Special Report
Education Funding

Michigan Senate Panel OKs Education Law Changes

By The Associated Press — December 01, 2009 2 min read

Michigan lawmakers revved up their pursuit of up to $400 million in federal cash for schools Tuesday as a Senate committee approved bills that would allow the expansion of charter schools, create alternative paths for teacher certification and provide a framework for reorganizing failing schools.

The cash may provide the incentive for Michigan to make changes that lawmakers have discussed for years.

The bills could be voted on by the Republican-led Senate later this week. The Democrat-led House, which already has approved some similar measures, also continued discussions Tuesday about what could be done to win Race to the Top money offered by the Obama administration.

The competition will reward states that make significant changes to improve schools. The money is of particular interest in Michigan, which is in the process of cutting state aid to schools by a minimum of $292 per student.

The federal stimulus money would not be used as a direct replacement to the lost state aid, education officials say, but it could boost funding for some school-related projects.

States must apply for the federal funding by mid-January.

“It is an opportunity we cannot afford to pass up, but the due date is quickly approaching,” Republican Senate Majority Leader Mike Bishop said in a statement.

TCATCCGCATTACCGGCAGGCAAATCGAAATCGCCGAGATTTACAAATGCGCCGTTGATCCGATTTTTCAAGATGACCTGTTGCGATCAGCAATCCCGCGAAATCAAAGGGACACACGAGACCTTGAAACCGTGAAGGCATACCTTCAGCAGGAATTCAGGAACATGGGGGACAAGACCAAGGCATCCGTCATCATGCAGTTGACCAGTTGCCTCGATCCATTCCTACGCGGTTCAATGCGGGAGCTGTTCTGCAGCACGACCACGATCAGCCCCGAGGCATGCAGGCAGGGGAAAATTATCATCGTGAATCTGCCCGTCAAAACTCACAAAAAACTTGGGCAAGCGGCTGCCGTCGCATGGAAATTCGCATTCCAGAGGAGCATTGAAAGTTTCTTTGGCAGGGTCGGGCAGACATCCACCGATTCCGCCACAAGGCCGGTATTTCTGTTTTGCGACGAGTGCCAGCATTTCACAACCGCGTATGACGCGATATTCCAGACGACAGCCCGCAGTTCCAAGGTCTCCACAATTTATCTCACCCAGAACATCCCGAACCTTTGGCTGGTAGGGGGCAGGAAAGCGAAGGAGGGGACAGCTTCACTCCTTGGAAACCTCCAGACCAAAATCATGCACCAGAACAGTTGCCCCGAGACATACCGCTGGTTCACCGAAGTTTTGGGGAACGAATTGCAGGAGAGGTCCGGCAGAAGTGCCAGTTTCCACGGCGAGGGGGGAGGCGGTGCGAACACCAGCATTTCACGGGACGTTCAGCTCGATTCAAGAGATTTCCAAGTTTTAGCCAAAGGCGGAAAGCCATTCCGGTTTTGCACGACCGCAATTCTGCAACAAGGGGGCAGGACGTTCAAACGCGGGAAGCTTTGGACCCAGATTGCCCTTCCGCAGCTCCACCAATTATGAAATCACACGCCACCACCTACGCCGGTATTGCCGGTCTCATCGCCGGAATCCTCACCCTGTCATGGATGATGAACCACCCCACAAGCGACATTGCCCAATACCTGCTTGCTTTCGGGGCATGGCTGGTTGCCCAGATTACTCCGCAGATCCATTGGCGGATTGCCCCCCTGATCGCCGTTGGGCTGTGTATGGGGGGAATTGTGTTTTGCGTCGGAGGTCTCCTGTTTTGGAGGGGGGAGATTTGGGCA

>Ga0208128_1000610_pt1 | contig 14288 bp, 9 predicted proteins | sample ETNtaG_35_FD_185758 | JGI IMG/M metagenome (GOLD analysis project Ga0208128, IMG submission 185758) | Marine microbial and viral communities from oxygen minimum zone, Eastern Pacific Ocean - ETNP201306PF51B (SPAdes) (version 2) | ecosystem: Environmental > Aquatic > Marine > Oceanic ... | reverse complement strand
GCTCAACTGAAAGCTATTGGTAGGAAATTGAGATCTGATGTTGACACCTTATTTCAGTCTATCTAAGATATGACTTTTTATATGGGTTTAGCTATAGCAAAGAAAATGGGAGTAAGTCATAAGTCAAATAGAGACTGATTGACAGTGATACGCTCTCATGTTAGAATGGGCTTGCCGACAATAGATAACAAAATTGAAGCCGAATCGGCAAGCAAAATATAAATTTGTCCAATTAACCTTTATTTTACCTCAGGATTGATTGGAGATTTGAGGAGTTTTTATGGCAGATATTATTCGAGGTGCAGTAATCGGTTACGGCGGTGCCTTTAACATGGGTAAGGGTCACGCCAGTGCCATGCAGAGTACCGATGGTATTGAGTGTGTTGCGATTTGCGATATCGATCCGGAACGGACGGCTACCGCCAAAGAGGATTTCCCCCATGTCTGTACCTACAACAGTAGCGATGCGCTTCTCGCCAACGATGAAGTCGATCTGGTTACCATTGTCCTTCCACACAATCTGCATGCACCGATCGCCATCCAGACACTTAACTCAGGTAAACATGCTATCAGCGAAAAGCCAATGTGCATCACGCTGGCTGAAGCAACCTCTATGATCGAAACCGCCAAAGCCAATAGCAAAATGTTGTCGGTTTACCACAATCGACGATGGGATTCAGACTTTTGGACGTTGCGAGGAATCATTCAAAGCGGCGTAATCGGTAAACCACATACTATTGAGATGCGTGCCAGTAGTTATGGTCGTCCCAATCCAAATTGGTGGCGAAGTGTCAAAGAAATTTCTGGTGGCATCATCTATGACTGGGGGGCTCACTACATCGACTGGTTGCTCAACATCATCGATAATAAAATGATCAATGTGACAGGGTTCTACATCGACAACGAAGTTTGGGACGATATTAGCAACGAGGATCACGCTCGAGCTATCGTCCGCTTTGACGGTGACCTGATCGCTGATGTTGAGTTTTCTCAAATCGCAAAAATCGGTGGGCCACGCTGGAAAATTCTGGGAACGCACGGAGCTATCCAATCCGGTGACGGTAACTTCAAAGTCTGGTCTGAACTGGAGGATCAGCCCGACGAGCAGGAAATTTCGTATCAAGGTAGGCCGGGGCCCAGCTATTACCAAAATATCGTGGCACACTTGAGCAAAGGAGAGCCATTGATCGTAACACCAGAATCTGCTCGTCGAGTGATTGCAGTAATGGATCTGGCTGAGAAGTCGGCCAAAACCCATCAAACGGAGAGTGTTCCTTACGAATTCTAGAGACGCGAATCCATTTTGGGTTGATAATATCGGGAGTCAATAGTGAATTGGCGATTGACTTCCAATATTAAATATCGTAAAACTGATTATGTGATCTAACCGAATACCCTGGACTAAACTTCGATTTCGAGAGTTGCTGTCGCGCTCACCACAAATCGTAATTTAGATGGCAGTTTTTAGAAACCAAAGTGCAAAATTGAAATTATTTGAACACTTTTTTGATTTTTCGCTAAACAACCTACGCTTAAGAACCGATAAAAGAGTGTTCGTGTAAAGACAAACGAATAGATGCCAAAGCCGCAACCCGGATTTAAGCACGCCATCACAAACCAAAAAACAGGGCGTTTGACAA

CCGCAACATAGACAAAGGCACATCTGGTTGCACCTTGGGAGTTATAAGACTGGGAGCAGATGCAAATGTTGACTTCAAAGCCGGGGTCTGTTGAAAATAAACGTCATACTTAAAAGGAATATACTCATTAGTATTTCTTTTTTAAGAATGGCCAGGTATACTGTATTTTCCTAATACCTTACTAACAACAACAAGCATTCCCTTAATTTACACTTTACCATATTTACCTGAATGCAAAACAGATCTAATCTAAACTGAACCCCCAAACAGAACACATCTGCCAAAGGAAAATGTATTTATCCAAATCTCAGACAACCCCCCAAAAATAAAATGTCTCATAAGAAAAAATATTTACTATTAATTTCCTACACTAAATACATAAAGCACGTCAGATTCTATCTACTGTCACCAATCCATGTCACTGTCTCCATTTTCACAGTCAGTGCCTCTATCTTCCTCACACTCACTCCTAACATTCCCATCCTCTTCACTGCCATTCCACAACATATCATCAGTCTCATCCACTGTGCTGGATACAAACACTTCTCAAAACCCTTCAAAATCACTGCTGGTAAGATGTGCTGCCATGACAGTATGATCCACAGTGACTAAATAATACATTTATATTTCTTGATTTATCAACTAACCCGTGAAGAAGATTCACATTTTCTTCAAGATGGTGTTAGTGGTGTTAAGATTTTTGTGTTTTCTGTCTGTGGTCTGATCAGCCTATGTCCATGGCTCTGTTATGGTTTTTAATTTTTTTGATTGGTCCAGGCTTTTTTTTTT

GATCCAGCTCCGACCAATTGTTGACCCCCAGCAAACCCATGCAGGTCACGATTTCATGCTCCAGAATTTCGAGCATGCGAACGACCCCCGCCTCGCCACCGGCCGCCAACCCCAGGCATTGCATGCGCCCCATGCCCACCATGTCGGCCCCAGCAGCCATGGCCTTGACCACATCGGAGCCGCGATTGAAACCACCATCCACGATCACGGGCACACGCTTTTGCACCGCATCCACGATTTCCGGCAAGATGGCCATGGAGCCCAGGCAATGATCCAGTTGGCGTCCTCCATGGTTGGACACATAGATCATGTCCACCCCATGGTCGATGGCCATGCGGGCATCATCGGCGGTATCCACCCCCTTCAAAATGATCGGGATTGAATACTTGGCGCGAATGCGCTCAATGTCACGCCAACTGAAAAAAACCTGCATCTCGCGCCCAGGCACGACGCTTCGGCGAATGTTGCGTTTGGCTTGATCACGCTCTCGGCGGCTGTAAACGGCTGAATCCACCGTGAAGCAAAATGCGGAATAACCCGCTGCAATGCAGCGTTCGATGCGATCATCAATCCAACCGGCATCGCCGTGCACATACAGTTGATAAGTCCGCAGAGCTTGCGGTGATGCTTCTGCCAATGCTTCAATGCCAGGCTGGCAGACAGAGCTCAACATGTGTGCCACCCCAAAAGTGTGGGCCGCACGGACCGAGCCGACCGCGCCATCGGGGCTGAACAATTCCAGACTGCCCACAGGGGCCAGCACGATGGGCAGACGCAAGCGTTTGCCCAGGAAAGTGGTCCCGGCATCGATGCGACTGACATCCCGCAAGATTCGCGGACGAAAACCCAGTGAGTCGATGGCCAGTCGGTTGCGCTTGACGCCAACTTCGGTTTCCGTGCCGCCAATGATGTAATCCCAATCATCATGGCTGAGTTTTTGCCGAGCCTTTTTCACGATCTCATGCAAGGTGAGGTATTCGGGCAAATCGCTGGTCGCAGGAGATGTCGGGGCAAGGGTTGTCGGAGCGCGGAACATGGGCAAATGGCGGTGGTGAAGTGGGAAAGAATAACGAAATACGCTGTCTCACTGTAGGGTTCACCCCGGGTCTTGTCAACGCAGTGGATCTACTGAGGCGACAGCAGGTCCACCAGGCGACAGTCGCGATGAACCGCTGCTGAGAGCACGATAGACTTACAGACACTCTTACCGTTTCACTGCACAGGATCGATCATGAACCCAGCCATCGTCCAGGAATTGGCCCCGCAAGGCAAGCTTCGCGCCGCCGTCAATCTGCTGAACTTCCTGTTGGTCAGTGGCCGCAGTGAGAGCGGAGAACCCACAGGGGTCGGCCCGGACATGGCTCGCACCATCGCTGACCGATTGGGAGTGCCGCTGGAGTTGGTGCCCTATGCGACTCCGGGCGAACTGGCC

Some educators and teachers unions oppose some of the changes the Senate committee agreed to Tuesday, including a proposal that would provide an interim teaching certificate for people coming to schools from other professions with as little as an additional semester of college coursework.

The goal would be to attract top-notch math and science teachers to Michigan schools. But some educators argue the state doesn’t need more teachers, particularly at the elementary school level. Many new graduates of Michigan universities already must move out-of-state to find teaching jobs and thousands more teachers could be laid off next year if state funding cuts take effect.

“We do not have a teacher shortage,” Robert LeFevre, director of legislative and legal affairs for the Macomb Intermediate School District, told lawmakers.

Other measures would allow charter school operators with a good track record to expand in Michigan. Some Democrats opposed that measure in the Senate committee because the legislation does not provide money to cushion the blow for traditional K-12 schools that may lose students to new charter schools.

Legislation that would set up a process for turning around failing schools has been criticized by some educators as too vague or giving too much discretion to the state superintendent of schools or the federal government.

The Senate soon plans to take up bills that would tie teacher evaluation to student performance and test scores as part of the effort to win Race to the Top cash.

The Michigan House has passed legislation with similar themes and more bills are expected in the near future. The House, Senate and Gov. Jennifer Granholm would have to agree on final versions of bills before any changes to state law could be made.